I knew this for a dream, yet I knew this must be my true wolf form.  I wondered that Silver had never remarked on my obvious descent from the great ones, he had seen me return from the kill often enough…

I beheld the wolves climbing the escarpment to my rock and felt a growing pity for them.

I growled a warning that they should depart.  To my surprise, to a wolf, they turned about, leapt to the field and fled into the trees.

The great wolf still stood across the sea of children.  I trotted down the rocky path to seek a way through the maze of sun-drenched children at play.

I spied a glimmer, a flash, within and between the gleaming bodies, never a definite shape; Silver paced me within the maze.

I could see the end of the sea of children, my escape from the maze, when Silver darted out from between shimmering forms before me.

I paused for an instant when Silver launched.  He wanted my throat, but the moist crack as my shoulder struck his lower jaw changed his mind…  He hadn’t seen me move.  I couldn’t believe he was so slow, so frail – surely a product of the dream.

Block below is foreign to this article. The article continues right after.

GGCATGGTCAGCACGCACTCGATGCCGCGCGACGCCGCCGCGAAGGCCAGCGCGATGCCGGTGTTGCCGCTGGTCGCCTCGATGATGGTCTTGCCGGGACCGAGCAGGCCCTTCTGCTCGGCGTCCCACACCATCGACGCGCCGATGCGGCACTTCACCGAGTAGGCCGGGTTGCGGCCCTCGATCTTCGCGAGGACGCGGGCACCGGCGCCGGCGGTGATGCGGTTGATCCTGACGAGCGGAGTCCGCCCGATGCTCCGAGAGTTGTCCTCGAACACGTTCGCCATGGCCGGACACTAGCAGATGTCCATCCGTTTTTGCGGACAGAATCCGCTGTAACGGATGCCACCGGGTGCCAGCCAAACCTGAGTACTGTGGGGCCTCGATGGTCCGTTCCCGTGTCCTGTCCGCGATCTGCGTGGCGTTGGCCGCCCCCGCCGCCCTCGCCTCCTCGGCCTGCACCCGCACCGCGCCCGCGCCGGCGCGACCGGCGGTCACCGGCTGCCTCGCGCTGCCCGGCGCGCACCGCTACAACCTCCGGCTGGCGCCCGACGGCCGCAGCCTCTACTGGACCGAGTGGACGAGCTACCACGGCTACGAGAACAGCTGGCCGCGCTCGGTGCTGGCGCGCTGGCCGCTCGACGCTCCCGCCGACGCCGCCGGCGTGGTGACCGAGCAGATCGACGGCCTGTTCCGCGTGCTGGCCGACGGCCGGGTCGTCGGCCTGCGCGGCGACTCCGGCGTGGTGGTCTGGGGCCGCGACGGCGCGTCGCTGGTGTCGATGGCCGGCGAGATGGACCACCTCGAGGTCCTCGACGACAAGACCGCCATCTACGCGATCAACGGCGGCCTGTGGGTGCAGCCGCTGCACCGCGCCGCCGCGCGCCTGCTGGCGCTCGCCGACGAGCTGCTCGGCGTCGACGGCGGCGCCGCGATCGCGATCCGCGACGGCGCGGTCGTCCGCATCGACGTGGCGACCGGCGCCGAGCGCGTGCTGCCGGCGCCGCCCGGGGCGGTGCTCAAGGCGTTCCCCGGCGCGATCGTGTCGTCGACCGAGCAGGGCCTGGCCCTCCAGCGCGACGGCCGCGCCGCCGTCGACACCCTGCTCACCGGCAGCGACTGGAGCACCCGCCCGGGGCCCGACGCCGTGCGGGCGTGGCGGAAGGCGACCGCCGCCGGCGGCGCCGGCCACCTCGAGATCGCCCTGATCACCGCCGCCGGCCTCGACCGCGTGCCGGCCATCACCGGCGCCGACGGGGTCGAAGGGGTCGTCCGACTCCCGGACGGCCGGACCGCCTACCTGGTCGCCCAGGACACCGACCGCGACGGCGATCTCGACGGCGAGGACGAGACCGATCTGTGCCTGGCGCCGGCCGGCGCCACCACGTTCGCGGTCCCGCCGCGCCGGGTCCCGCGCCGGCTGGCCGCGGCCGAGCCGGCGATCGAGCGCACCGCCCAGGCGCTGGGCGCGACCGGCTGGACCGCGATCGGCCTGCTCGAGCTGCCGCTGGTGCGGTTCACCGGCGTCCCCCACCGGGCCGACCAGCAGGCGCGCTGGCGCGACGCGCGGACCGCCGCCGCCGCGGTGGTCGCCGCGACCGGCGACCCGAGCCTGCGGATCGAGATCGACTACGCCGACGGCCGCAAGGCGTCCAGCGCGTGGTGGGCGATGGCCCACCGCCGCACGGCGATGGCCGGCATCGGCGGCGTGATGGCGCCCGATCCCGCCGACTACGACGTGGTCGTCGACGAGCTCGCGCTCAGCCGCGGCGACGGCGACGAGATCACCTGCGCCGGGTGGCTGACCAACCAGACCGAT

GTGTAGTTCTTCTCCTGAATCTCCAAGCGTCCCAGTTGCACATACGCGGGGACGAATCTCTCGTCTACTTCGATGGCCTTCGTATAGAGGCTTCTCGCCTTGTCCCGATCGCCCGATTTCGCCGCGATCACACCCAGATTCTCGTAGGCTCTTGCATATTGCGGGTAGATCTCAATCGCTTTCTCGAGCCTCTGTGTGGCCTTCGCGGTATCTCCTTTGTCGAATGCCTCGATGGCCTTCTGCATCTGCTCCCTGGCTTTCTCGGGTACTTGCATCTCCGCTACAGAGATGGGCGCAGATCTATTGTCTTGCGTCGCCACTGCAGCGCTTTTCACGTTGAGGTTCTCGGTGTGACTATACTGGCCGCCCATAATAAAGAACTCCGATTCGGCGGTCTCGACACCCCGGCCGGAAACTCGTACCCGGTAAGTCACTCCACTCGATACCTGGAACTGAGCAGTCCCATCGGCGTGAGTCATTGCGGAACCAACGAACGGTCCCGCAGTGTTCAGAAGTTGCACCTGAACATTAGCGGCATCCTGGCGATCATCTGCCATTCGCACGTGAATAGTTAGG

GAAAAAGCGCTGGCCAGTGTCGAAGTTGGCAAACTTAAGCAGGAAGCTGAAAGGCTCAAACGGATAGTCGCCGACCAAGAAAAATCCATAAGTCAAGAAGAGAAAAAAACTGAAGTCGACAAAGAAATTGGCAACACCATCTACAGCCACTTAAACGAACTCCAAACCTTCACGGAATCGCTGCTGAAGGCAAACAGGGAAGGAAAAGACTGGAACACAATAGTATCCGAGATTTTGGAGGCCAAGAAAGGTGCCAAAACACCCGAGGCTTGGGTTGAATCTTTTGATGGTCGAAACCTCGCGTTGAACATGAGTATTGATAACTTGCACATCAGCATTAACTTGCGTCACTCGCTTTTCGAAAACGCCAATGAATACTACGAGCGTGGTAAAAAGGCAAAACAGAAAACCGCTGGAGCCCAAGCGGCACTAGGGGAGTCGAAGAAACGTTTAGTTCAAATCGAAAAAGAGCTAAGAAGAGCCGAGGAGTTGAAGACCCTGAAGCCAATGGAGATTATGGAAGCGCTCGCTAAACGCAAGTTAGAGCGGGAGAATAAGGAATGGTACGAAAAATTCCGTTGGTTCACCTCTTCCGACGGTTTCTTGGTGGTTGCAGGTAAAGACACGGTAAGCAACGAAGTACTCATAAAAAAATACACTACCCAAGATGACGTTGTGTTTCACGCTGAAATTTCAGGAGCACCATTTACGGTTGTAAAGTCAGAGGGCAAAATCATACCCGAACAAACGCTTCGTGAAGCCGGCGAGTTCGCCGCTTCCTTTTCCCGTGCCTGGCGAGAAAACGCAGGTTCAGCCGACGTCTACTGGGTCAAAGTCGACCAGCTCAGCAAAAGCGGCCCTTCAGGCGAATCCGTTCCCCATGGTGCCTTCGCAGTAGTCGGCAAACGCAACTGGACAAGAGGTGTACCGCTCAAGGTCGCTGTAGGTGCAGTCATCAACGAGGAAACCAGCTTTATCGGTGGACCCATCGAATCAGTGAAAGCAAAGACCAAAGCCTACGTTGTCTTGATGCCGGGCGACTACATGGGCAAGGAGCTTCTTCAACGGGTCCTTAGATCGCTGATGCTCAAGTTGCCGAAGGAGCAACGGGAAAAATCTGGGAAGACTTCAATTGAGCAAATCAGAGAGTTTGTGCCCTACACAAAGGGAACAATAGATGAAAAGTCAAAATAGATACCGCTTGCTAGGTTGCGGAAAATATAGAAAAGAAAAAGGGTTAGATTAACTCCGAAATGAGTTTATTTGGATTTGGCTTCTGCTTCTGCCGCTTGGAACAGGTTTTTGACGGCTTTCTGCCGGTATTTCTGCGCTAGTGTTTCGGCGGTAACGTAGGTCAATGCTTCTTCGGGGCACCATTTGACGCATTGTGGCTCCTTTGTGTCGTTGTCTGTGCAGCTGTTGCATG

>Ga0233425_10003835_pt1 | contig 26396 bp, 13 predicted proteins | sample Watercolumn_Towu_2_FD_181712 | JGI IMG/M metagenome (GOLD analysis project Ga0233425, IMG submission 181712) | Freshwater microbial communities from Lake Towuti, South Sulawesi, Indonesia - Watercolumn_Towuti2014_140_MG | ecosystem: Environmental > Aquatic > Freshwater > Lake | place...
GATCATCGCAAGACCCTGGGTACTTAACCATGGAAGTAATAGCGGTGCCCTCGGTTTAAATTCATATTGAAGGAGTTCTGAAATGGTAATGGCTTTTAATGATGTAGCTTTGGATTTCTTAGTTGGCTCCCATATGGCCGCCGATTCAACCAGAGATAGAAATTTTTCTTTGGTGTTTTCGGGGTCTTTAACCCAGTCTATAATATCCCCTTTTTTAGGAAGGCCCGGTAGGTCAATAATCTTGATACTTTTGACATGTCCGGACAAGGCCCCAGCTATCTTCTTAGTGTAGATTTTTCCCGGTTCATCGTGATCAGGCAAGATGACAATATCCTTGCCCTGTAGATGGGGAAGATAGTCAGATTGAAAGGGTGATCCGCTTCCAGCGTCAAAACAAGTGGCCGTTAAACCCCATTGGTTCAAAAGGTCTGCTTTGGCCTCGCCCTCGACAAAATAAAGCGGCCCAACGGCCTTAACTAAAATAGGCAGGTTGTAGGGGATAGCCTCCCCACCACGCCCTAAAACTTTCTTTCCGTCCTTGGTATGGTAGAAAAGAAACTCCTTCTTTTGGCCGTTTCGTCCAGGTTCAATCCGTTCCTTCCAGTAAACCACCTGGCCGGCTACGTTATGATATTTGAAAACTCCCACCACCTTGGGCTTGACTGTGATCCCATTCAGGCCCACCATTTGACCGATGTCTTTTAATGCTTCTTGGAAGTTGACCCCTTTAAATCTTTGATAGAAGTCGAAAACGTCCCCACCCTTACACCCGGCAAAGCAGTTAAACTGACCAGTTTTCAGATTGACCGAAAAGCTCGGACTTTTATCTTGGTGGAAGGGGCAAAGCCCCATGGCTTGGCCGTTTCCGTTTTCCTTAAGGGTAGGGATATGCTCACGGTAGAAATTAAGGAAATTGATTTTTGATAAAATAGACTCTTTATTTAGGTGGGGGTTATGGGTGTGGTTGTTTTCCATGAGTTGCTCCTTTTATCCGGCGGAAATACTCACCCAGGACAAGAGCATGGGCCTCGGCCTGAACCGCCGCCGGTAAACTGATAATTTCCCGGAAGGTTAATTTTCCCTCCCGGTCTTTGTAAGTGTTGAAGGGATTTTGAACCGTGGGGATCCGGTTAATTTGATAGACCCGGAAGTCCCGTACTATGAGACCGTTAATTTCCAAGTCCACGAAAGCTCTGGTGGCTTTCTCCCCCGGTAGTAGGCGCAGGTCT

Silver collapsed and disappeared amid the seething, sun-glistening mass of youth, and I could see the great wolf at the very edge of the tree line, upon his own rocky escarpment; I saw him beckoning with his eyes, his body, his very essence.

I leapt free of the sun and into the shadow of a tree line some yards away yet, and a glint from the rear was all I received in warning of Silver’s leaping attack.  To avoid him I had to drop to the ground, losing sight of the great wolf.  Silver recovered from his leap and sought to bar my way, no longer attacking, just pacing me.  He blocked my view up the gravel and stone laden path to the trees.